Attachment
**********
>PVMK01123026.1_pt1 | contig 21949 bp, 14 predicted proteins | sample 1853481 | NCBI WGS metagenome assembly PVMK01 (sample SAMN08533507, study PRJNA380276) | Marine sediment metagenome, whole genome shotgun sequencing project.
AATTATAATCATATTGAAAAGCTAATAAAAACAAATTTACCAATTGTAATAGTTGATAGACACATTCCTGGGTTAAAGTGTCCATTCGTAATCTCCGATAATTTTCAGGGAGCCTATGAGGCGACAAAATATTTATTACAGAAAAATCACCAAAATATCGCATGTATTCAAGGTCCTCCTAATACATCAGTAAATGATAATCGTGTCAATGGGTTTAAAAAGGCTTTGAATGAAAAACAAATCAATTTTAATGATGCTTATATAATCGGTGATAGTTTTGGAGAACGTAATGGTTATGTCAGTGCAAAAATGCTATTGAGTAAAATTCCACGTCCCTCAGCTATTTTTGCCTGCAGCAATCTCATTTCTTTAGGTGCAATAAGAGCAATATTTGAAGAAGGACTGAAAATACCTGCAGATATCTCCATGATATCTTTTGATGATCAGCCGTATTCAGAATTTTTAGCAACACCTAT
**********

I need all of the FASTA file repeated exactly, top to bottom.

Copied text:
>PVMK01123026.1_pt1 | contig 21949 bp, 14 predicted proteins | sample 1853481 | NCBI WGS metagenome assembly PVMK01 (sample SAMN08533507, study PRJNA380276) | Marine sediment metagenome, whole genome shotgun sequencing project.
AATTATAATCATATTGAAAAGCTAATAAAAACAAATTTACCAATTGTAATAGTTGATAGACACATTCCTGGGTTAAAGTGTCCATTCGTAATCTCCGATAATTTTCAGGGAGCCTATGAGGCGACAAAATATTTATTACAGAAAAATCACCAAAATATCGCATGTATTCAAGGTCCTCCTAATACATCAGTAAATGATAATCGTGTCAATGGGTTTAAAAAGGCTTTGAATGAAAAACAAATCAATTTTAATGATGCTTATATAATCGGTGATAGTTTTGGAGAACGTAATGGTTATGTCAGTGCAAAAATGCTATTGAGTAAAATTCCACGTCCCTCAGCTATTTTTGCCTGCAGCAATCTCATTTCTTTAGGTGCAATAAGAGCAATATTTGAAGAAGGACTGAAAATACCTGCAGATATCTCCATGATATCTTTTGATGATCAGCCGTATTCAGAATTTTTAGCAACACCTAT